In 2006 Barbara started the Manuscript blog on WordPress, talking about all the collections and her experiences working at CHS. She has kept it going mostly on her own, until the rest of the staff volunteered to help out, turning the manuscript blog in to Inside the CHS. Our staff has done an amazing job blogging daily about their passions and experiences working the the museum field. After over a year of growth on WordPress the blog is ready to come home to CHS.org.
However, we have even bigger news! We are not going to simply add Inside the CHS to the current site, we built a whole new CHS.org. We are all working hard to get the site ready for launch in the next couple of weeks, so you might see a little down time here on Inside the CHS. To get ready, all our writers are taking a little summer time break. They are recharging their blogging batteries and to taking some time to learn how to use the new CHS.org
This blog will still be here, but all new posts, as well as our archive, will be moving to the new CHS.org. So enjoy some of the older posts, discover a new author, or send us some idea for new posts.
See you soon on the new CHS.org
We have a number of fantastic volunteers at CHS for the summer, and I am lucky enough to have a few working with me up in the costume collection. One of our volunteers, Jessi, is helping me with something I have wanted to do since I started here….catalogue and photograph all of our costumes that are currently housed in drawers as they are too fragile to hang. I cannot take credit for the cataloguing as Jessi is taking care of that part, but removing and replacing the items in the drawers plus photography are all two-person endeavors. Well, because of this…
Dress. 1907-1914. CHS Collection. 1996.175.0.
I’ve seen movies and television shows that were set during World War I, but it still amazes me how relatively primitive things were in the early 20th century. That came back to me when I started perusing a diary kept by Oscar Sandell, who served with the Ambulance Corps in France with the American Expeditionary Forces. He did not see any action but served as an orderly and later a chauffeur for the officers at a base hospital.
Oscar Sandell’s diary, with an entry about landing at Harvre, France, in January 1918.
When he arrived at Havre on January 11, 1918, he wrote “stayed at rest camp over night Lived in a chicken coop like place, all lying side by side. No windows or floors in the place. Open on one side like the old places folkes [sic] used for shelter for horses & wagons at churches.” Nearly every day in January it seems to have rained and the only way to keep warm was by the fire or the wood stove–evidently no central heating. Oscar went in to town to buy lamp chimneys (oil or kerosene lamps, I presume), although they did have flashlights. In the evenings, he mentions listening to “the talking machine.” On February 21 he received his gas mask. Transportation was also an issue. The troops still used horses so he went horse back riding. He had a puncture in his tire and no extra tubes with which to repair the flat so he drove back on the rims (no spare tire, either, I suppose).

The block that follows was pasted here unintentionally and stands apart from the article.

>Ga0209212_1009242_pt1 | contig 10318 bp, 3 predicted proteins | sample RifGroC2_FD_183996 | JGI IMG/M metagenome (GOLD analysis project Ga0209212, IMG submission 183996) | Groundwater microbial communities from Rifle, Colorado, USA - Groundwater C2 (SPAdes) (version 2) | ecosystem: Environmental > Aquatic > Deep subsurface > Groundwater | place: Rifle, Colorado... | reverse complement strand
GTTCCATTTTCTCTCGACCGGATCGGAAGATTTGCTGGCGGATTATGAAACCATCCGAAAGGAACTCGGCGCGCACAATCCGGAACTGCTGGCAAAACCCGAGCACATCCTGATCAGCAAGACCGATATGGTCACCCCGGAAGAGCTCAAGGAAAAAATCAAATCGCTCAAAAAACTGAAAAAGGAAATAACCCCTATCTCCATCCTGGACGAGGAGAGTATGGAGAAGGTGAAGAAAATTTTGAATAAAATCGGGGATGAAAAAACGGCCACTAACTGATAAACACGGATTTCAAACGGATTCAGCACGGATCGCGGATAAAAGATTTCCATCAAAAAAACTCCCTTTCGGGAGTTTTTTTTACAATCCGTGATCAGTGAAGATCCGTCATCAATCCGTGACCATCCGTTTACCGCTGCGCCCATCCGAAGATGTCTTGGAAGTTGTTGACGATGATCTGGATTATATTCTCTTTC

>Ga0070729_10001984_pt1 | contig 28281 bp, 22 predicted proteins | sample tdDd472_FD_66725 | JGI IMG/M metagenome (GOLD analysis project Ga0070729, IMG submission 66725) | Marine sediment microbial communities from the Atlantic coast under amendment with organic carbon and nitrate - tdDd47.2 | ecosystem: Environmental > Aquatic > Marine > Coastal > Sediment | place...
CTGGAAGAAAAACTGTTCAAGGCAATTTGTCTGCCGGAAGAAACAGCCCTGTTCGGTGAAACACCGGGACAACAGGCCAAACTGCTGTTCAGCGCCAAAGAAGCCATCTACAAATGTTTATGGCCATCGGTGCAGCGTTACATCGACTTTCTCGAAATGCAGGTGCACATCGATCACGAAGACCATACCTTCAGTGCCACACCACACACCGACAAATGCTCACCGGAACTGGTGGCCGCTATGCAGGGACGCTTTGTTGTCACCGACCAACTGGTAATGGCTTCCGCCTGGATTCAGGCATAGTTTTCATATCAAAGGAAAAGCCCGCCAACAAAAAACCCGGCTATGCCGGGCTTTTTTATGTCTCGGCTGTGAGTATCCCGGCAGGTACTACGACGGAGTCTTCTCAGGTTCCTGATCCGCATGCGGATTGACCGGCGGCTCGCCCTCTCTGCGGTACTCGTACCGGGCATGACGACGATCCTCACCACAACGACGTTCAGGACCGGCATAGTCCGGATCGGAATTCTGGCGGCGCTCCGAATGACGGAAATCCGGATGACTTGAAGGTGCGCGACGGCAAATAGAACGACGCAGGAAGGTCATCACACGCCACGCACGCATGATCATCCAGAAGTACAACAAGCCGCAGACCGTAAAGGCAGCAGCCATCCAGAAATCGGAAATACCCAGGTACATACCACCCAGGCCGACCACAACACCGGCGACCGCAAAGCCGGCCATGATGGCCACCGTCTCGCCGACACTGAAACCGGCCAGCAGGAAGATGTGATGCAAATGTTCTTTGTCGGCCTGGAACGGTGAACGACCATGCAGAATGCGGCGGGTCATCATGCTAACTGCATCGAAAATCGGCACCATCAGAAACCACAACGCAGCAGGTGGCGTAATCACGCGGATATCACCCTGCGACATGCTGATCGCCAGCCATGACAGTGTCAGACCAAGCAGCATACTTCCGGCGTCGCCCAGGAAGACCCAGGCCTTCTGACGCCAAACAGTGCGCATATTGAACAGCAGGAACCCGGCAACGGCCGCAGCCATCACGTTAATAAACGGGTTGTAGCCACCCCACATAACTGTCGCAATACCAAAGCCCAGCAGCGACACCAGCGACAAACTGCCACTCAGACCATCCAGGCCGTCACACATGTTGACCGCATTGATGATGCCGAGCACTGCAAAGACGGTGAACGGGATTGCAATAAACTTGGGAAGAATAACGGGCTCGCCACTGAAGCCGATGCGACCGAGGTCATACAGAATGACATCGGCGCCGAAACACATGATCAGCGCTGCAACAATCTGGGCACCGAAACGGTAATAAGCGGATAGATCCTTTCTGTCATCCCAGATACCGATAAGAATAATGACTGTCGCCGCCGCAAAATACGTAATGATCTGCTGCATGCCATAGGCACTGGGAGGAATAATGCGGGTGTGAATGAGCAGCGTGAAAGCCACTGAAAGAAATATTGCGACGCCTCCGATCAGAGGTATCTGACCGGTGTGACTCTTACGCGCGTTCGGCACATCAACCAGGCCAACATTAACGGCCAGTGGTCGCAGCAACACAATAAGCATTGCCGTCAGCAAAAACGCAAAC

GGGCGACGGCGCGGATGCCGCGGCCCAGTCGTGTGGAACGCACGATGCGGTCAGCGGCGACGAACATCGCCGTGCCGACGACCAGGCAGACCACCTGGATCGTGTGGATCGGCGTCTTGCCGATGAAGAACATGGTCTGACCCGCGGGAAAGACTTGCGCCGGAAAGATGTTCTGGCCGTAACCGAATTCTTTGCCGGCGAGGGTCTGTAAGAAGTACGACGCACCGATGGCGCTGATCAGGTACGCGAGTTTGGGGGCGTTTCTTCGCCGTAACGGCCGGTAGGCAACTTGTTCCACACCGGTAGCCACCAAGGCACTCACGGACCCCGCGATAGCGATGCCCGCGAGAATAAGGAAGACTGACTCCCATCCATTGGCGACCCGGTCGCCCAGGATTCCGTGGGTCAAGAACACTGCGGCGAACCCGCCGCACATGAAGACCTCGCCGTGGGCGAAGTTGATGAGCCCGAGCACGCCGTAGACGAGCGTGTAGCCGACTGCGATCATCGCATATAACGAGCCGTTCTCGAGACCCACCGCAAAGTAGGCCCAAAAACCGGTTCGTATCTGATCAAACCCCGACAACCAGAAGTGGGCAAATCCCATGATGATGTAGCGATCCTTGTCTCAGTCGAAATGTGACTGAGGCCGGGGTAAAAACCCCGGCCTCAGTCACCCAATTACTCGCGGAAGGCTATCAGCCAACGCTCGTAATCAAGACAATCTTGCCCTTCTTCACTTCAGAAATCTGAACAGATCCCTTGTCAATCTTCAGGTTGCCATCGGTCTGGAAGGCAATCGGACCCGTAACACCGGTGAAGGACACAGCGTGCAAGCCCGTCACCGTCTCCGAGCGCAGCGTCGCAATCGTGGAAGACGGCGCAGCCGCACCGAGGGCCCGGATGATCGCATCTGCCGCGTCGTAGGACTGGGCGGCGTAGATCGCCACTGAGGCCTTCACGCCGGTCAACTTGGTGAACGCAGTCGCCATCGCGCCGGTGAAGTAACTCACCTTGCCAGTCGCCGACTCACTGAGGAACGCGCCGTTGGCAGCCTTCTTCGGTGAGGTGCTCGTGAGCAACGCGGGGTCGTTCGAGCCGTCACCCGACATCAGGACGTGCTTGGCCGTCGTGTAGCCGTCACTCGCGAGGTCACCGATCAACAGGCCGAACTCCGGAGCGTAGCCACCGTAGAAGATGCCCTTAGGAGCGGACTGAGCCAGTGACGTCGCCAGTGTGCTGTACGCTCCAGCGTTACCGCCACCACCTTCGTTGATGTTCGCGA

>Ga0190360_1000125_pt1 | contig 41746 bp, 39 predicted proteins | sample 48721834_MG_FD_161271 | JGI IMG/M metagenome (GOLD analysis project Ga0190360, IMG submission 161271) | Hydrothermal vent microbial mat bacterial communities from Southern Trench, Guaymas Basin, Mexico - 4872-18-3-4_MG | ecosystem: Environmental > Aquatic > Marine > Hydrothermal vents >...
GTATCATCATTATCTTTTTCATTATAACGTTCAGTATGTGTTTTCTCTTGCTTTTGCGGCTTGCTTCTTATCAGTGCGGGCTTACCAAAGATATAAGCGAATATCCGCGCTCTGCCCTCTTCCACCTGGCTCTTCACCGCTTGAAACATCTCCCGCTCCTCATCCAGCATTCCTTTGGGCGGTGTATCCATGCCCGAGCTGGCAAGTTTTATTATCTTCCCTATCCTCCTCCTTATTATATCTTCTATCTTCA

Oscar Sandell may have drawn this cartoon about his experiences with the Ambulance Corps in World War I.
With the centennial of the Great War approaching, it is timely that we should acquire the diary and some of the other souvenirs Sandell collected in France. I will no doubt be writing more about the war as the anniversary approaches, highlighting other items in the CHS collection.
Our newest exhibit, Katharine Hepburn: Dressed for Stage and Screen, showcases over 40 costumes form Hepburn’s illustrious film and stage career. “What is this?” posts will highlight an object from the exhibit and explore its background every other week. What is this object? What is the story behind it?
Midtown Manhattan. Drawing, black ink on paper, 1980s? The Connecticut Historical, Gift of the Richard Welling Family, 2012.284.5733
Artist Richard Welling loved to drawing buildings, especially very large buildings. He was therefore drawn to cities, and his two favorite cities were Hartford, Connecticut and New York City. His drawings chronicling the construction of the World Trade Center are today at the New-York Historical Society, but some of his other New York drawings came to the Connecticut Historical Society with the contents of his studio in 2012. Like Welling, I’m a Connecticut native, but for almost ten years I worked in New York, commuting daily on Metro-North like many other Connecticutians. Welling’s view of the Manhattan skyline looking north over Forty-Second Street is one that I can relate to. The New York Public Library where I used work appears in the foreground. Welling could make Hartford look every bit as glamorous as New York City, and understanding his fascination with New York helps to explain his enthusiasm for the sweeping changes that were transforming Hartford during the late twentieth century.